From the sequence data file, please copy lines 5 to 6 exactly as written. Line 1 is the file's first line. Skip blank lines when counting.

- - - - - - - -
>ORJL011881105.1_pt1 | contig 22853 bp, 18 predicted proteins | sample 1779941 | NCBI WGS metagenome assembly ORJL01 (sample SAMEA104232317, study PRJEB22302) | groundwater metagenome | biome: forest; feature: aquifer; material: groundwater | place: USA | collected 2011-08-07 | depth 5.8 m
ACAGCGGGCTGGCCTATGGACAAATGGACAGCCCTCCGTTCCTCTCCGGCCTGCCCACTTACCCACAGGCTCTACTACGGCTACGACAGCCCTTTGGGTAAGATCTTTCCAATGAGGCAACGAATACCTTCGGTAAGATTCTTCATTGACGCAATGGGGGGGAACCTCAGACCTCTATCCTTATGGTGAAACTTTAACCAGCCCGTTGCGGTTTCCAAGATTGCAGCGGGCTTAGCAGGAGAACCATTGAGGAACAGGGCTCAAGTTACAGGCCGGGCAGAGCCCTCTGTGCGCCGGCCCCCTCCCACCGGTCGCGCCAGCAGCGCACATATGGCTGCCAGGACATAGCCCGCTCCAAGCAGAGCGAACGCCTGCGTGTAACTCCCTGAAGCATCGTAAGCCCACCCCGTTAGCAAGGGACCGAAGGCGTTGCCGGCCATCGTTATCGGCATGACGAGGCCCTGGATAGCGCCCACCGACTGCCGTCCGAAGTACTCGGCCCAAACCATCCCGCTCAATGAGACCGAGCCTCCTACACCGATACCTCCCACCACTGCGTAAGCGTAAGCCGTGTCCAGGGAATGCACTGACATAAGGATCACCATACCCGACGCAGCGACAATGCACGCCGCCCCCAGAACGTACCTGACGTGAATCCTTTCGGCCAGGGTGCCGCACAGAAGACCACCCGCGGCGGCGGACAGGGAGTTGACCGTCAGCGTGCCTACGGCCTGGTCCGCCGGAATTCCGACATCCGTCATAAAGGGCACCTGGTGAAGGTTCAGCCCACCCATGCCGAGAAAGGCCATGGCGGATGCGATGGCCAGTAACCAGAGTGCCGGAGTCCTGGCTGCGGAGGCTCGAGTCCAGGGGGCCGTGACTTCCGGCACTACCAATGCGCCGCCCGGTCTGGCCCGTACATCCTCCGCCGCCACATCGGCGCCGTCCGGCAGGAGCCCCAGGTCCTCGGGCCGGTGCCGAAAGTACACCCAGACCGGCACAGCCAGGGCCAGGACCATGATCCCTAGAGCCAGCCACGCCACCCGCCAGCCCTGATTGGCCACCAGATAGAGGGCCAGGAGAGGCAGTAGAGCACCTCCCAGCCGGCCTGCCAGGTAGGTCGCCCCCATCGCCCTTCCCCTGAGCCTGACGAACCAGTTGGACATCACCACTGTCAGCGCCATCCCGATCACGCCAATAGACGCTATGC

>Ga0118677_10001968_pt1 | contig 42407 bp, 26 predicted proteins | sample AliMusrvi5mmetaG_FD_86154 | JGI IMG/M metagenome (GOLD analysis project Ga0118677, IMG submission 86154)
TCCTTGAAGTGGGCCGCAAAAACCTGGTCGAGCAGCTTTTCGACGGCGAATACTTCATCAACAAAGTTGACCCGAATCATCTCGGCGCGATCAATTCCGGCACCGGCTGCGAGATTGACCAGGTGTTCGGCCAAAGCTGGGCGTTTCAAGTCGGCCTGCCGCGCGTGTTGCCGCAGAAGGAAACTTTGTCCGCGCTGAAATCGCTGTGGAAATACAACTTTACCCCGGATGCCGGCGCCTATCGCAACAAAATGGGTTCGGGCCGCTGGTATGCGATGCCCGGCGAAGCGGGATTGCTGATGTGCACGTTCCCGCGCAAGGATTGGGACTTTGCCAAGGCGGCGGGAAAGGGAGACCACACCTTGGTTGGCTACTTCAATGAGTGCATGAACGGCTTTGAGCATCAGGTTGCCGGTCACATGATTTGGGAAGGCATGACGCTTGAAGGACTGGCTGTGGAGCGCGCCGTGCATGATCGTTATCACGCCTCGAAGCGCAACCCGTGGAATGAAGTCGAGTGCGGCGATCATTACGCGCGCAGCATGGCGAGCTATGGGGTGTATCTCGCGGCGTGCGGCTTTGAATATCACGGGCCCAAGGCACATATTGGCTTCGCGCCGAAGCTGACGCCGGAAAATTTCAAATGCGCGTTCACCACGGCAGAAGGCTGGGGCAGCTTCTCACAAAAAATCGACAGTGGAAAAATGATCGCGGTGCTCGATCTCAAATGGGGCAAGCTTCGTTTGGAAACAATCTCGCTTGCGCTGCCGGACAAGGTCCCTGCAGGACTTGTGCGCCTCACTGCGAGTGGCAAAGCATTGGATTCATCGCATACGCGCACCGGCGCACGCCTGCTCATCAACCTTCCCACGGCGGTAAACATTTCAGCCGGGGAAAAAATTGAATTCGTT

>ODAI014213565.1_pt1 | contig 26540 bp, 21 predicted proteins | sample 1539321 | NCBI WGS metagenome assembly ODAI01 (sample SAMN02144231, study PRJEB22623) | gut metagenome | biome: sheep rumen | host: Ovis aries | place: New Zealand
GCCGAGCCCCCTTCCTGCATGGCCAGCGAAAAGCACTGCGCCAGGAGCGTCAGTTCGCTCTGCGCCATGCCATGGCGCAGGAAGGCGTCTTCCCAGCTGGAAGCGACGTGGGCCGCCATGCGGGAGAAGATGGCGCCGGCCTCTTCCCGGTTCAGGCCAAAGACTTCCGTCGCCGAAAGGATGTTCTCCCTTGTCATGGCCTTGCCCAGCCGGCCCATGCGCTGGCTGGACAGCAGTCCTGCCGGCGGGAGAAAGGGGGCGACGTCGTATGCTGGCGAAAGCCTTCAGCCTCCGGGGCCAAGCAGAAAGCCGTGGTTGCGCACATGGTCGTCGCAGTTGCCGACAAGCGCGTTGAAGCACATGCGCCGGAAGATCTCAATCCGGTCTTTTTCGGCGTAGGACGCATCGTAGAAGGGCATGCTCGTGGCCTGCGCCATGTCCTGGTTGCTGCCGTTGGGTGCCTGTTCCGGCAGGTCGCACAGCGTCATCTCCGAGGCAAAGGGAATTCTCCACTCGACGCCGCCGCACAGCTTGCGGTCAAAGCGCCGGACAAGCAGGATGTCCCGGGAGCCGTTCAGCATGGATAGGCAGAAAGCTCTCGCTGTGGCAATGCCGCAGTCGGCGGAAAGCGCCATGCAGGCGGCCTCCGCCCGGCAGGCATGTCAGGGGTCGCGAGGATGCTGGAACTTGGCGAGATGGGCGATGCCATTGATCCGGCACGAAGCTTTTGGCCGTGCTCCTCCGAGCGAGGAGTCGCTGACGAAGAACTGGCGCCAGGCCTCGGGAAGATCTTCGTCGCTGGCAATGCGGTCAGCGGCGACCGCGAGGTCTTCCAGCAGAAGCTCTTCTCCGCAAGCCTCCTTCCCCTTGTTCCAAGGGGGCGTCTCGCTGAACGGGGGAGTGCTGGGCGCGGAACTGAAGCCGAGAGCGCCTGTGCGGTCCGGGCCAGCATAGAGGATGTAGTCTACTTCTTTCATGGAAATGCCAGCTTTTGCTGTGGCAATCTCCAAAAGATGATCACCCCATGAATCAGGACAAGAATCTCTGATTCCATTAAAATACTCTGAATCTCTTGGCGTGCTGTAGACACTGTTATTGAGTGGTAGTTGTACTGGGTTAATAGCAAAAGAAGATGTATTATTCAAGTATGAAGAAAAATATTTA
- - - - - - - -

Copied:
>ODAI014213565.1_pt1 | contig 26540 bp, 21 predicted proteins | sample 1539321 | NCBI WGS metagenome assembly ODAI01 (sample SAMN02144231, study PRJEB22623) | gut metagenome | biome: sheep rumen | host: Ovis aries | place: New Zealand
GCCGAGCCCCCTTCCTGCATGGCCAGCGAAAAGCACTGCGCCAGGAGCGTCAGTTCGCTCTGCGCCATGCCATGGCGCAGGAAGGCGTCTTCCCAGCTGGAAGCGACGTGGGCCGCCATGCGGGAGAAGATGGCGCCGGCCTCTTCCCGGTTCAGGCCAAAGACTTCCGTCGCCGAAAGGATGTTCTCCCTTGTCATGGCCTTGCCCAGCCGGCCCATGCGCTGGCTGGACAGCAGTCCTGCCGGCGGGAGAAAGGGGGCGACGTCGTATGCTGGCGAAAGCCTTCAGCCTCCGGGGCCAAGCAGAAAGCCGTGGTTGCGCACATGGTCGTCGCAGTTGCCGACAAGCGCGTTGAAGCACATGCGCCGGAAGATCTCAATCCGGTCTTTTTCGGCGTAGGACGCATCGTAGAAGGGCATGCTCGTGGCCTGCGCCATGTCCTGGTTGCTGCCGTTGGGTGCCTGTTCCGGCAGGTCGCACAGCGTCATCTCCGAGGCAAAGGGAATTCTCCACTCGACGCCGCCGCACAGCTTGCGGTCAAAGCGCCGGACAAGCAGGATGTCCCGGGAGCCGTTCAGCATGGATAGGCAGAAAGCTCTCGCTGTGGCAATGCCGCAGTCGGCGGAAAGCGCCATGCAGGCGGCCTCCGCCCGGCAGGCATGTCAGGGGTCGCGAGGATGCTGGAACTTGGCGAGATGGGCGATGCCATTGATCCGGCACGAAGCTTTTGGCCGTGCTCCTCCGAGCGAGGAGTCGCTGACGAAGAACTGGCGCCAGGCCTCGGGAAGATCTTCGTCGCTGGCAATGCGGTCAGCGGCGACCGCGAGGTCTTCCAGCAGAAGCTCTTCTCCGCAAGCCTCCTTCCCCTTGTTCCAAGGGGGCGTCTCGCTGAACGGGGGAGTGCTGGGCGCGGAACTGAAGCCGAGAGCGCCTGTGCGGTCCGGGCCAGCATAGAGGATGTAGTCTACTTCTTTCATGGAAATGCCAGCTTTTGCTGTGGCAATCTCCAAAAGATGATCACCCCATGAATCAGGACAAGAATCTCTGATTCCATTAAAATACTCTGAATCTCTTGGCGTGCTGTAGACACTGTTATTGAGTGGTAGTTGTACTGGGTTAATAGCAAAAGAAGATGTATTATTCAAGTATGAAGAAAAATATTTA